Is application stagnation useful?

In my last post about the Law of Inevitable Stagnation, I proposed that many (most?) web-based scientific applications eventually go stale. I mentioned this to a colleague and SymAtlas user recently, and he had an interesting suggestion. He wondered if SymAtlas wasn’t so popular because it was stagnant.

The implication of course is that we developers sometimes get overzealous in pursuing the latest web technologies. What we sometimes fail to realize though is that adopting these technologies often results in neutral or even negative effects on usability. Even slight positive benefits can be outweighed simply because our users now have to learn a new interface.

We’ve done our best to keep BioGPS free of those cotton-candy “improvements”. Moreover, recognizing that we’re trying to appeal to our SymAtlas user base, we’ve also tried to preserve the look and feel that you’re used to. How are we doing? Feedback / comments / questions / complaints are always welcome — biogps -at- gnf -dot- org.


8 Comments

  1. Keep up the good work. Please don’t retire SymAtlas too soon – but I am looking forward to the new features in BioGPS.

    regards
    John Stylianou.
    UPENN

  2. “Looking forward” to new BioGPS features? Many cool new features are already there! 😉 Give them a try, and let us know what you think. If you still find yourself drifting back to SymAtlas, please let us know so we can figure out why…

  3. I like BioGPS a lot, primarily because it includes the new Mouse expression Atlas, even though I noticed that often the plot plugin doesn’t work. Then it does again, then not. Not systematic. (Mac OS X Leopard (codename for three-legged Pussycat), Firefox 3)

    Regarding features/redesign/stagnation:
    I think an extremely worthwhile thing for any software developer who improves/changes existing software is the following: Conduct the very same task on both versions. Have a buddy (or keyboard/mouse monitor) count the number of mouse clicks, mouse drags and key hits needed and also stop the time needed. Then, chose the implementation that minimizes all this, whether it’s the old one or the new one. The busy user’s fingers and time schedule will thank you.

    I generally find it easier and faster to have all information on one screen, with as little need to click on hyperlinks and have to deal with pop-ups as possible. Nowadays in the age of 24 inch and larger, wide monitors, screen real estate isn’t really the issue any more anyways (as long as icon’s don’t expand to giants as demonstrated most negatively in Office 2007).

    Best regards,

    Karsten, TSRI

  4. Karsten, Thanks for your thoughts. A few specific points…

    – I got a macbook specifically so I’d be doing testing that platform in the context of my everyday work, and we test on all major browsers. If you find yourself with any problems at any time, please do email us (biogps _at_ gnf _dot_ org). We’ll try to work with you to get to the bottom of it…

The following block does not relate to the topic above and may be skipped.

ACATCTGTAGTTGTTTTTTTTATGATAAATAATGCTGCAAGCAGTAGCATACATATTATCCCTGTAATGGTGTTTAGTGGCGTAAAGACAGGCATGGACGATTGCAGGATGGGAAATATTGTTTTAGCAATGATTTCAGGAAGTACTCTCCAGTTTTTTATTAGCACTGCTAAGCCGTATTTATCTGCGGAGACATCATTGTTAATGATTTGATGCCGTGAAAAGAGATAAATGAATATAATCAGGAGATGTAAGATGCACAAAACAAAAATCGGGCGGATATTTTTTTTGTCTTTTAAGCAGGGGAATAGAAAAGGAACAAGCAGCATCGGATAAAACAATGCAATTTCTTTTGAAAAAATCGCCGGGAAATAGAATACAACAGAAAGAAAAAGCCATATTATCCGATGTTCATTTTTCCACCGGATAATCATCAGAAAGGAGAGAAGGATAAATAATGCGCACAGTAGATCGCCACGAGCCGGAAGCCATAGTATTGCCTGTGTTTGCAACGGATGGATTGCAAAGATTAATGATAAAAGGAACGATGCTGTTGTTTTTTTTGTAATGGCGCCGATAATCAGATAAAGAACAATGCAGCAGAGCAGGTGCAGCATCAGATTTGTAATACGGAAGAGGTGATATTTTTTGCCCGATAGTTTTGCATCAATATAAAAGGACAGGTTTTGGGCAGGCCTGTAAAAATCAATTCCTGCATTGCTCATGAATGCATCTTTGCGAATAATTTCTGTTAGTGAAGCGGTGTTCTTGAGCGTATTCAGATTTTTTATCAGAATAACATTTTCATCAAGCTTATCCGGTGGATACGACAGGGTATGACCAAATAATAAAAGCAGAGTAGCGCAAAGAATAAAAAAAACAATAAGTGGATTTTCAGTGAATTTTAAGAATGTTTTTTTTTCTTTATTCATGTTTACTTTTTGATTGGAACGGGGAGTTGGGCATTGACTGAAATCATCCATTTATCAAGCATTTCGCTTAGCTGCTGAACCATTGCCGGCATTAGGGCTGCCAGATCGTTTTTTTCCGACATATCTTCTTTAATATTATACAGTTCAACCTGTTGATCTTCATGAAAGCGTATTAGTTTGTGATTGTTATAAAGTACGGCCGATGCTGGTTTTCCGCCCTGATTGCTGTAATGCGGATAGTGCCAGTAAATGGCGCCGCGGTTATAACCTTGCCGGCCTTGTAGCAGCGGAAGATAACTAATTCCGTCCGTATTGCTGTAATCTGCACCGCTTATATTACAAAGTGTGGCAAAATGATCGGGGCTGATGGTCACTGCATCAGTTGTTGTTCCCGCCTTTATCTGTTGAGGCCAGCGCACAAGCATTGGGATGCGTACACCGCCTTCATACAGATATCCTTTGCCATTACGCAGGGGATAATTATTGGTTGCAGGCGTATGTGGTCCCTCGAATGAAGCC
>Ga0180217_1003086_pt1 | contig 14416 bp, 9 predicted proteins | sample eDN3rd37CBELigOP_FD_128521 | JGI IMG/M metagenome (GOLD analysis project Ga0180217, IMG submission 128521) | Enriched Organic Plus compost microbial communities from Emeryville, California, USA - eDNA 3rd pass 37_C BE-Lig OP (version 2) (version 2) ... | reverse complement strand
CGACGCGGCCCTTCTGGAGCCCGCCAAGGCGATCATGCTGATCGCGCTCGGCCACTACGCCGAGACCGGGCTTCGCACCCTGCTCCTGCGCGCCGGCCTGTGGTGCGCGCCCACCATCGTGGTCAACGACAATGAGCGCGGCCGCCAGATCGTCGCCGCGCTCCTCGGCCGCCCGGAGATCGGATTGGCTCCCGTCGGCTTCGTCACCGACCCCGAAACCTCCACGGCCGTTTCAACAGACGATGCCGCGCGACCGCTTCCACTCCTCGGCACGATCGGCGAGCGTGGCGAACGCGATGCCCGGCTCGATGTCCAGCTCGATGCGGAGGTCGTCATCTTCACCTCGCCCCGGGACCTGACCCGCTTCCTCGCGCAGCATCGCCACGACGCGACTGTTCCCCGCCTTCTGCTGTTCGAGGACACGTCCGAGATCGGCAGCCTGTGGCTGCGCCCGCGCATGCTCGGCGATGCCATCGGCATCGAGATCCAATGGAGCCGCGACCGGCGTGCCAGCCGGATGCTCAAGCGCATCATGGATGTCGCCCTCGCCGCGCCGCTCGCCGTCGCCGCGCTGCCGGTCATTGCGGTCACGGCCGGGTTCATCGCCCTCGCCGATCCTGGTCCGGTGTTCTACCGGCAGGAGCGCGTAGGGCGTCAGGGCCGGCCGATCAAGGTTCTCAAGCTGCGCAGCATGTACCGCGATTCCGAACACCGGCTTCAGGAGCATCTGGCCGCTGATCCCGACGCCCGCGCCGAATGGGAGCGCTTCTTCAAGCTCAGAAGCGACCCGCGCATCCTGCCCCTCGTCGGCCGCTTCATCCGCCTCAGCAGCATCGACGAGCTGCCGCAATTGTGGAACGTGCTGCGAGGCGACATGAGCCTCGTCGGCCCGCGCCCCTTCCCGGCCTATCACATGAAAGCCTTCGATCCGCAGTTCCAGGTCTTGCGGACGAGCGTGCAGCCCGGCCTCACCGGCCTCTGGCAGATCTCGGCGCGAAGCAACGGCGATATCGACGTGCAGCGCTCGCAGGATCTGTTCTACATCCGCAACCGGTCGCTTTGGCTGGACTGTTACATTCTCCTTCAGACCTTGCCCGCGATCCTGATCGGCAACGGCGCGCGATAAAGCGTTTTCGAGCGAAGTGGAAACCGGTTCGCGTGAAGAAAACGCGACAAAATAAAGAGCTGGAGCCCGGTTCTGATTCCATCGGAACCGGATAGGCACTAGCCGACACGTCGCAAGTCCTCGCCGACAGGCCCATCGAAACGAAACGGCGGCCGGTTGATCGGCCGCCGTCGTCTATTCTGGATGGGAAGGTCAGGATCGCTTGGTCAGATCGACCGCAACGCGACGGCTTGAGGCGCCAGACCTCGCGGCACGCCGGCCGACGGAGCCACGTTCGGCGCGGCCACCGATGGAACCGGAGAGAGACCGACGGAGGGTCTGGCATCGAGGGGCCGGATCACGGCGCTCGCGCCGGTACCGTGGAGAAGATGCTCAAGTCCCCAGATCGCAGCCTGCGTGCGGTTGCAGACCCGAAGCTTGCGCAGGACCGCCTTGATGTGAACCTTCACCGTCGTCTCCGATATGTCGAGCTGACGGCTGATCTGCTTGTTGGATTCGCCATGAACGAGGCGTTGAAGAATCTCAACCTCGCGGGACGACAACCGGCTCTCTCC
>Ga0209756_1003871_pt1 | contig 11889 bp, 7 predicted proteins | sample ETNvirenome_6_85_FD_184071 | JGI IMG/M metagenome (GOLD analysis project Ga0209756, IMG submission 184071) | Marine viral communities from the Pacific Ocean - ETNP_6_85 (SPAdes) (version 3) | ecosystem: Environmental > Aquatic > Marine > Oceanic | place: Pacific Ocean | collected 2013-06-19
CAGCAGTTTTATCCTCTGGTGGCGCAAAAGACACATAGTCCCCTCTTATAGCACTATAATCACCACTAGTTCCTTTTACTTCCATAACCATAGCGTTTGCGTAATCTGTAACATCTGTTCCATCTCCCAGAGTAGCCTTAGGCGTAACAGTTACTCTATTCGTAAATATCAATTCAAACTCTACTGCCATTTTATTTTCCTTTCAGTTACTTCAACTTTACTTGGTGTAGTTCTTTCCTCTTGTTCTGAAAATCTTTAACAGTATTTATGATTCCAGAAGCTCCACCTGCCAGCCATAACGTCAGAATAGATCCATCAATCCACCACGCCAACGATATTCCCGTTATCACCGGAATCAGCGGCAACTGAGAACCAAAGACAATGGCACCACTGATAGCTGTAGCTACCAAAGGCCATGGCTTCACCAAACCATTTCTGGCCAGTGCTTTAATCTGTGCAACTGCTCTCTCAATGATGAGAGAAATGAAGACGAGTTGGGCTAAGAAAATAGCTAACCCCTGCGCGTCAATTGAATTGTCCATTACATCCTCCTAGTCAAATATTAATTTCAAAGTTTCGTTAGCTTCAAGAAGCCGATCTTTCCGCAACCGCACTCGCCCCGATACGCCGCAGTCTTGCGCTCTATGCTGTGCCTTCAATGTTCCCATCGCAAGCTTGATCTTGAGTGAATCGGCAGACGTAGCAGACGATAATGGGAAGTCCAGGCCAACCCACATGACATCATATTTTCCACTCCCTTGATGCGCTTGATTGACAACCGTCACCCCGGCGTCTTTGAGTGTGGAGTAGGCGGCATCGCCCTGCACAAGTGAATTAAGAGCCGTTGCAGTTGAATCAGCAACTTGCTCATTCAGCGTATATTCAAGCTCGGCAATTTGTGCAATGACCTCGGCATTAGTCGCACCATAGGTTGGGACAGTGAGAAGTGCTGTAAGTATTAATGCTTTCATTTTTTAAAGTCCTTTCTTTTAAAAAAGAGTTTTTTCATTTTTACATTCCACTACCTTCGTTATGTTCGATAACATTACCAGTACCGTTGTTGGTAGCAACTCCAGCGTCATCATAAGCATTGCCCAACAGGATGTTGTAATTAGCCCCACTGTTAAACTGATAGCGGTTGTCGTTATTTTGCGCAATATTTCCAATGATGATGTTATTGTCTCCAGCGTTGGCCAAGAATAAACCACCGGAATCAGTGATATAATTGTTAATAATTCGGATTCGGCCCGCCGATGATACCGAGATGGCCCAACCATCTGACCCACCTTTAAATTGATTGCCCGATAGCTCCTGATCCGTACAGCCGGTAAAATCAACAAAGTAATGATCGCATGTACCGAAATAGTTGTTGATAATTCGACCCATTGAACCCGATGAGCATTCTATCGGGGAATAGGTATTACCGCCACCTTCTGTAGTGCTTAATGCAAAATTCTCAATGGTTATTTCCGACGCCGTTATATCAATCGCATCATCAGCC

– Generally agree with all your comments regarding efficiency. Thankfully, I think BioGPS offers the best of bost worlds — more functionality and better performance. If that’s not your opinion of BioGPS too, then again, we’d love to hear how you’re using it so we can do further optimizations.

    As always, thanks for the thoughts…

  5. Anonymous

    AAAAARRRRGGHHHHH! All i want is either symatlas or Biogps to work! – sort it out, why is symatlas no SO SLOW. I LOVE THIS UTILITY AND NEED IT TO WORK – it’s nice to be able to look at mRNA in the 60 cell screen before i do a western blot. stop farting about with exotic functionality and just get back to basics.
    server error
    database error
    cannot complete registration
    -sorry it’s been a long day and i have a short fuse.

  6. Anonymous, very sorry to hear that you’re having problems with BioGPS and SymAtlas. Just tested SymAtlas and have no problems from our end. We definitely want to help you get back up to speed. Please post more details here about specifically what errors your seeing. Or email biogps at gnf dot org, or post at http://friendfeed.com/rooms/biogps (if you happen to be a friendfeed user). Hope we can get your issues resolved ASAP.

  7. Anonymous

    honestly, i DO think all the fancy interface stuff is overkill. it just slows everything down and, like you said, requires more learning from the user. Symatlas is great because it’s simple and fast. The major improvement with BioGPS in my opinion is the additional datasets for the gene-chips, but all the fancy AJAX stuff mostly just gets in the way. that said, SymAtlas/BioGPS is a fantastic tool that I use daily and this is a minor gripe.

  8. Hi anonymous, thanks for your feedback. I think we’re in agreement that flashy interfaces for the sake of flashy interfaces are pretty annoying, and AJAX if frequently a tool that developers use for this. But having said that, our customizable plugin interface in BioGPS is driven by our innovation of having a diverse BioGPS plugin library. Nobody wants to view all 70+ plugins all at once, so customizable layouts allows each user to choose what view is appropriate for them.

    But all that is for naught if BioGPS just isn’t cutting it for you, for whatever reason. It’s our goal that BioGPS should be as fast as SymAtlas with more functionality. If we’re falling short of that goal from your computer, please email us at biogps -at- gnf -dot- org so we can figure out what the bottleneck is. What’s that saying? Help us help you? Thanks for the feedback…

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